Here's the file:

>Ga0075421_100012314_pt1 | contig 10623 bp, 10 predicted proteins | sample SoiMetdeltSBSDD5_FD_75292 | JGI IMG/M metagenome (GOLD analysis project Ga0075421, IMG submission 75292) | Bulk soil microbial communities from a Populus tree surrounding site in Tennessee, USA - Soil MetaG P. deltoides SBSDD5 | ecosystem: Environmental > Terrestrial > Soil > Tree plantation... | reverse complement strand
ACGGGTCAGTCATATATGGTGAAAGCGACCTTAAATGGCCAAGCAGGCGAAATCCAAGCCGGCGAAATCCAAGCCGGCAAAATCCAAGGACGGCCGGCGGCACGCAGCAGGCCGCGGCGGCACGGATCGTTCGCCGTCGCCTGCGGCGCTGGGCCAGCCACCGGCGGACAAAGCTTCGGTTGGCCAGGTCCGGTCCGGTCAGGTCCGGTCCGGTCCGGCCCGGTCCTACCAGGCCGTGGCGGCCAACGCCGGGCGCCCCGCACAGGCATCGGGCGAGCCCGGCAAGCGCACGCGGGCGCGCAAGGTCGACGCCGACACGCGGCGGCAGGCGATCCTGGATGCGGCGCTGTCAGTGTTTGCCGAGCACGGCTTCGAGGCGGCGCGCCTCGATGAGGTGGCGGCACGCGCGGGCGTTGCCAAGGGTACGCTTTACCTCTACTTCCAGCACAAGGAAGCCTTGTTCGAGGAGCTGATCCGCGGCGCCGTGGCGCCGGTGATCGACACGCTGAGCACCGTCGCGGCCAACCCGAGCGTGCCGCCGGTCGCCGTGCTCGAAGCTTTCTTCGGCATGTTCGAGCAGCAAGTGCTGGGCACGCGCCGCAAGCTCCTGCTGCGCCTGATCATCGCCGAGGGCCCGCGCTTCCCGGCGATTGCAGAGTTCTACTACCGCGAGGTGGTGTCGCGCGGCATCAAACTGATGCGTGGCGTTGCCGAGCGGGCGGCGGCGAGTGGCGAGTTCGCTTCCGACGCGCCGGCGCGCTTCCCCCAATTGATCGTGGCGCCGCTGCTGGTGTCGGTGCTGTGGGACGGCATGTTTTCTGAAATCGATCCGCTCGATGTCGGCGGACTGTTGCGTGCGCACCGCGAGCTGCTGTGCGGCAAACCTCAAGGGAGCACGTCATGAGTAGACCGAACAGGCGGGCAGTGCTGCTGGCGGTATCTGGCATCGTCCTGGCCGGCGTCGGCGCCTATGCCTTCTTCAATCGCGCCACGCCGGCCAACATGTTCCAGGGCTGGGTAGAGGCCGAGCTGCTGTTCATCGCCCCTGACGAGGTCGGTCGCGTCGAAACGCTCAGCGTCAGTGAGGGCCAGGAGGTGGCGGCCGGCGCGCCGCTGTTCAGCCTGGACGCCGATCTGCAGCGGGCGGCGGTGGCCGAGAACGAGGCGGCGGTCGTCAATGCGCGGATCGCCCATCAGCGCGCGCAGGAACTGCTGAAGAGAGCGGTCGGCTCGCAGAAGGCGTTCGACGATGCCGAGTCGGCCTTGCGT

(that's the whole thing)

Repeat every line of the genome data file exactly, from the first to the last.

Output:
>Ga0075421_100012314_pt1 | contig 10623 bp, 10 predicted proteins | sample SoiMetdeltSBSDD5_FD_75292 | JGI IMG/M metagenome (GOLD analysis project Ga0075421, IMG submission 75292) | Bulk soil microbial communities from a Populus tree surrounding site in Tennessee, USA - Soil MetaG P. deltoides SBSDD5 | ecosystem: Environmental > Terrestrial > Soil > Tree plantation... | reverse complement strand
ACGGGTCAGTCATATATGGTGAAAGCGACCTTAAATGGCCAAGCAGGCGAAATCCAAGCCGGCGAAATCCAAGCCGGCAAAATCCAAGGACGGCCGGCGGCACGCAGCAGGCCGCGGCGGCACGGATCGTTCGCCGTCGCCTGCGGCGCTGGGCCAGCCACCGGCGGACAAAGCTTCGGTTGGCCAGGTCCGGTCCGGTCAGGTCCGGTCCGGTCCGGCCCGGTCCTACCAGGCCGTGGCGGCCAACGCCGGGCGCCCCGCACAGGCATCGGGCGAGCCCGGCAAGCGCACGCGGGCGCGCAAGGTCGACGCCGACACGCGGCGGCAGGCGATCCTGGATGCGGCGCTGTCAGTGTTTGCCGAGCACGGCTTCGAGGCGGCGCGCCTCGATGAGGTGGCGGCACGCGCGGGCGTTGCCAAGGGTACGCTTTACCTCTACTTCCAGCACAAGGAAGCCTTGTTCGAGGAGCTGATCCGCGGCGCCGTGGCGCCGGTGATCGACACGCTGAGCACCGTCGCGGCCAACCCGAGCGTGCCGCCGGTCGCCGTGCTCGAAGCTTTCTTCGGCATGTTCGAGCAGCAAGTGCTGGGCACGCGCCGCAAGCTCCTGCTGCGCCTGATCATCGCCGAGGGCCCGCGCTTCCCGGCGATTGCAGAGTTCTACTACCGCGAGGTGGTGTCGCGCGGCATCAAACTGATGCGTGGCGTTGCCGAGCGGGCGGCGGCGAGTGGCGAGTTCGCTTCCGACGCGCCGGCGCGCTTCCCCCAATTGATCGTGGCGCCGCTGCTGGTGTCGGTGCTGTGGGACGGCATGTTTTCTGAAATCGATCCGCTCGATGTCGGCGGACTGTTGCGTGCGCACCGCGAGCTGCTGTGCGGCAAACCTCAAGGGAGCACGTCATGAGTAGACCGAACAGGCGGGCAGTGCTGCTGGCGGTATCTGGCATCGTCCTGGCCGGCGTCGGCGCCTATGCCTTCTTCAATCGCGCCACGCCGGCCAACATGTTCCAGGGCTGGGTAGAGGCCGAGCTGCTGTTCATCGCCCCTGACGAGGTCGGTCGCGTCGAAACGCTCAGCGTCAGTGAGGGCCAGGAGGTGGCGGCCGGCGCGCCGCTGTTCAGCCTGGACGCCGATCTGCAGCGGGCGGCGGTGGCCGAGAACGAGGCGGCGGTCGTCAATGCGCGGATCGCCCATCAGCGCGCGCAGGAACTGCTGAAGAGAGCGGTCGGCTCGCAGAAGGCGTTCGACGATGCCGAGTCGGCCTTGCGT